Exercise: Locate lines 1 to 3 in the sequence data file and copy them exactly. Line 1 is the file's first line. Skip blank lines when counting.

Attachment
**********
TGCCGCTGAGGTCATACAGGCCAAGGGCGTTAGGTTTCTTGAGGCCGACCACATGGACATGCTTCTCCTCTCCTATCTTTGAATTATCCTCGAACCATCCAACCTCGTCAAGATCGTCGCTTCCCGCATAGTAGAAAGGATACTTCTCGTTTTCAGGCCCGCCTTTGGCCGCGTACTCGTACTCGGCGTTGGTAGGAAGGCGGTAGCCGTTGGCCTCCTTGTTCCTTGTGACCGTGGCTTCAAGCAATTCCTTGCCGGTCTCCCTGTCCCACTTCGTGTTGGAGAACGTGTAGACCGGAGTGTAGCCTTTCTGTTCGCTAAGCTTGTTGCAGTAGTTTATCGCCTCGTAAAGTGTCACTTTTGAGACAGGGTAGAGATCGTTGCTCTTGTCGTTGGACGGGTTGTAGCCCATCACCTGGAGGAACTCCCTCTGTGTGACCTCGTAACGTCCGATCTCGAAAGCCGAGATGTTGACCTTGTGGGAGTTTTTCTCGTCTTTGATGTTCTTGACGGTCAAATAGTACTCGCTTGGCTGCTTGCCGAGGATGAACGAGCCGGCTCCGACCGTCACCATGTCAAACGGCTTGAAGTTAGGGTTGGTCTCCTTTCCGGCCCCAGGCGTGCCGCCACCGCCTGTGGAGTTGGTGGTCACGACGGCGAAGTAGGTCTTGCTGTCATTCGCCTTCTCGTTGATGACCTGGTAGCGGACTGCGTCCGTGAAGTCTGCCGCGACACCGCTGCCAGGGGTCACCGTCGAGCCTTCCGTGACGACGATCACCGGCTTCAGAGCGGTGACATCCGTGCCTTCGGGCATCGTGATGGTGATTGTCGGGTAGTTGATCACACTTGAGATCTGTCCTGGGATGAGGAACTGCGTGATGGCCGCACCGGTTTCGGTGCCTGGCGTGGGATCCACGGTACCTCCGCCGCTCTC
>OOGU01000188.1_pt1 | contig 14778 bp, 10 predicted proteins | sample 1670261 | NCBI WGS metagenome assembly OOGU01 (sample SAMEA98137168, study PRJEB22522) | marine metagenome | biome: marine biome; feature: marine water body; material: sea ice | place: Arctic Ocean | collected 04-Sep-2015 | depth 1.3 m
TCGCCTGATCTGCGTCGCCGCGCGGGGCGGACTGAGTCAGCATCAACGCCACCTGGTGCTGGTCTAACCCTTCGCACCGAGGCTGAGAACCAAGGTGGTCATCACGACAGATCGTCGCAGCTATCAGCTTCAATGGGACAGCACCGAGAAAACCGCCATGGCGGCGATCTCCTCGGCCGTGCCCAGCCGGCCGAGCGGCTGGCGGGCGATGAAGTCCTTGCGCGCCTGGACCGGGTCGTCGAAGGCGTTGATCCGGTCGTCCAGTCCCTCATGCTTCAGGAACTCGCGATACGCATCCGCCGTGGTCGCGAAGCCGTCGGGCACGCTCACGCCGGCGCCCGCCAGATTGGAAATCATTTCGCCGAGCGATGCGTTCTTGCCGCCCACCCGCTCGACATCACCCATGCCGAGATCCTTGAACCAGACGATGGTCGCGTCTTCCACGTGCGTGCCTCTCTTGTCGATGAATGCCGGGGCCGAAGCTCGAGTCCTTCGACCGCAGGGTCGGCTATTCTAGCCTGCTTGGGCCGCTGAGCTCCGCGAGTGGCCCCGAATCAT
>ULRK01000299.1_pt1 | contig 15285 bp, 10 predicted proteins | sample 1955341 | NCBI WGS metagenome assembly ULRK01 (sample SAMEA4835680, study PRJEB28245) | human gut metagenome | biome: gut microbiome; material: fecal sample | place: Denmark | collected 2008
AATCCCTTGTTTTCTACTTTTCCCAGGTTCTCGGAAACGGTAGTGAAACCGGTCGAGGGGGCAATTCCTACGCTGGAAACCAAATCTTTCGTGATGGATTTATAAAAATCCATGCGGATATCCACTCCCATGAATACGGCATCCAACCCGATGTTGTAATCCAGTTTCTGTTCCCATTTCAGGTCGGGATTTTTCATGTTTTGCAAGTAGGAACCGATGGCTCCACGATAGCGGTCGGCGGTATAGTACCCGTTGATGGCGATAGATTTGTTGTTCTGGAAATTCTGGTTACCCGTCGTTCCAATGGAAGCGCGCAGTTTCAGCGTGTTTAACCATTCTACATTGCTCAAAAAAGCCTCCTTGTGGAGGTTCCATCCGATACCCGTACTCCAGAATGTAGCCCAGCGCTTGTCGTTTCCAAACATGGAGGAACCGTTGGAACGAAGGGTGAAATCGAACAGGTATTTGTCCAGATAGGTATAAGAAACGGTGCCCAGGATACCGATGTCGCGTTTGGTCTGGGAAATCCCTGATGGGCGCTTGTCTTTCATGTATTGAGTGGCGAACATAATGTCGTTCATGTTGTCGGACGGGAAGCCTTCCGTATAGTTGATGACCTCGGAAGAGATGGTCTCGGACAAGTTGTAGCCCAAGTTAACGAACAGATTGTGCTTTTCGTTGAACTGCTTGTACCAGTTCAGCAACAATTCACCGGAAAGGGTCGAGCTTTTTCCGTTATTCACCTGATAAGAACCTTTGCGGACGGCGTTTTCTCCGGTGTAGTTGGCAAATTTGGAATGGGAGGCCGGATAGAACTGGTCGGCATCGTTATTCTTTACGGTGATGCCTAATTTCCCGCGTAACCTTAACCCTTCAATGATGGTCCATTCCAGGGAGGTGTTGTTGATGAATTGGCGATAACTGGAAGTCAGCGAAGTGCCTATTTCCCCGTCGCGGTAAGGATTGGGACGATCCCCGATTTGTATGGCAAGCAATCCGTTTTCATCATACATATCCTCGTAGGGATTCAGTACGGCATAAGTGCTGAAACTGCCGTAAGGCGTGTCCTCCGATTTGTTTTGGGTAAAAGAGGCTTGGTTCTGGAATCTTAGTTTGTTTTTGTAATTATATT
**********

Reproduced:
TGCCGCTGAGGTCATACAGGCCAAGGGCGTTAGGTTTCTTGAGGCCGACCACATGGACATGCTTCTCCTCTCCTATCTTTGAATTATCCTCGAACCATCCAACCTCGTCAAGATCGTCGCTTCCCGCATAGTAGAAAGGATACTTCTCGTTTTCAGGCCCGCCTTTGGCCGCGTACTCGTACTCGGCGTTGGTAGGAAGGCGGTAGCCGTTGGCCTCCTTGTTCCTTGTGACCGTGGCTTCAAGCAATTCCTTGCCGGTCTCCCTGTCCCACTTCGTGTTGGAGAACGTGTAGACCGGAGTGTAGCCTTTCTGTTCGCTAAGCTTGTTGCAGTAGTTTATCGCCTCGTAAAGTGTCACTTTTGAGACAGGGTAGAGATCGTTGCTCTTGTCGTTGGACGGGTTGTAGCCCATCACCTGGAGGAACTCCCTCTGTGTGACCTCGTAACGTCCGATCTCGAAAGCCGAGATGTTGACCTTGTGGGAGTTTTTCTCGTCTTTGATGTTCTTGACGGTCAAATAGTACTCGCTTGGCTGCTTGCCGAGGATGAACGAGCCGGCTCCGACCGTCACCATGTCAAACGGCTTGAAGTTAGGGTTGGTCTCCTTTCCGGCCCCAGGCGTGCCGCCACCGCCTGTGGAGTTGGTGGTCACGACGGCGAAGTAGGTCTTGCTGTCATTCGCCTTCTCGTTGATGACCTGGTAGCGGACTGCGTCCGTGAAGTCTGCCGCGACACCGCTGCCAGGGGTCACCGTCGAGCCTTCCGTGACGACGATCACCGGCTTCAGAGCGGTGACATCCGTGCCTTCGGGCATCGTGATGGTGATTGTCGGGTAGTTGATCACACTTGAGATCTGTCCTGGGATGAGGAACTGCGTGATGGCCGCACCGGTTTCGGTGCCTGGCGTGGGATCCACGGTACCTCCGCCGCTCTC
>OOGU01000188.1_pt1 | contig 14778 bp, 10 predicted proteins | sample 1670261 | NCBI WGS metagenome assembly OOGU01 (sample SAMEA98137168, study PRJEB22522) | marine metagenome | biome: marine biome; feature: marine water body; material: sea ice | place: Arctic Ocean | collected 04-Sep-2015 | depth 1.3 m
TCGCCTGATCTGCGTCGCCGCGCGGGGCGGACTGAGTCAGCATCAACGCCACCTGGTGCTGGTCTAACCCTTCGCACCGAGGCTGAGAACCAAGGTGGTCATCACGACAGATCGTCGCAGCTATCAGCTTCAATGGGACAGCACCGAGAAAACCGCCATGGCGGCGATCTCCTCGGCCGTGCCCAGCCGGCCGAGCGGCTGGCGGGCGATGAAGTCCTTGCGCGCCTGGACCGGGTCGTCGAAGGCGTTGATCCGGTCGTCCAGTCCCTCATGCTTCAGGAACTCGCGATACGCATCCGCCGTGGTCGCGAAGCCGTCGGGCACGCTCACGCCGGCGCCCGCCAGATTGGAAATCATTTCGCCGAGCGATGCGTTCTTGCCGCCCACCCGCTCGACATCACCCATGCCGAGATCCTTGAACCAGACGATGGTCGCGTCTTCCACGTGCGTGCCTCTCTTGTCGATGAATGCCGGGGCCGAAGCTCGAGTCCTTCGACCGCAGGGTCGGCTATTCTAGCCTGCTTGGGCCGCTGAGCTCCGCGAGTGGCCCCGAATCAT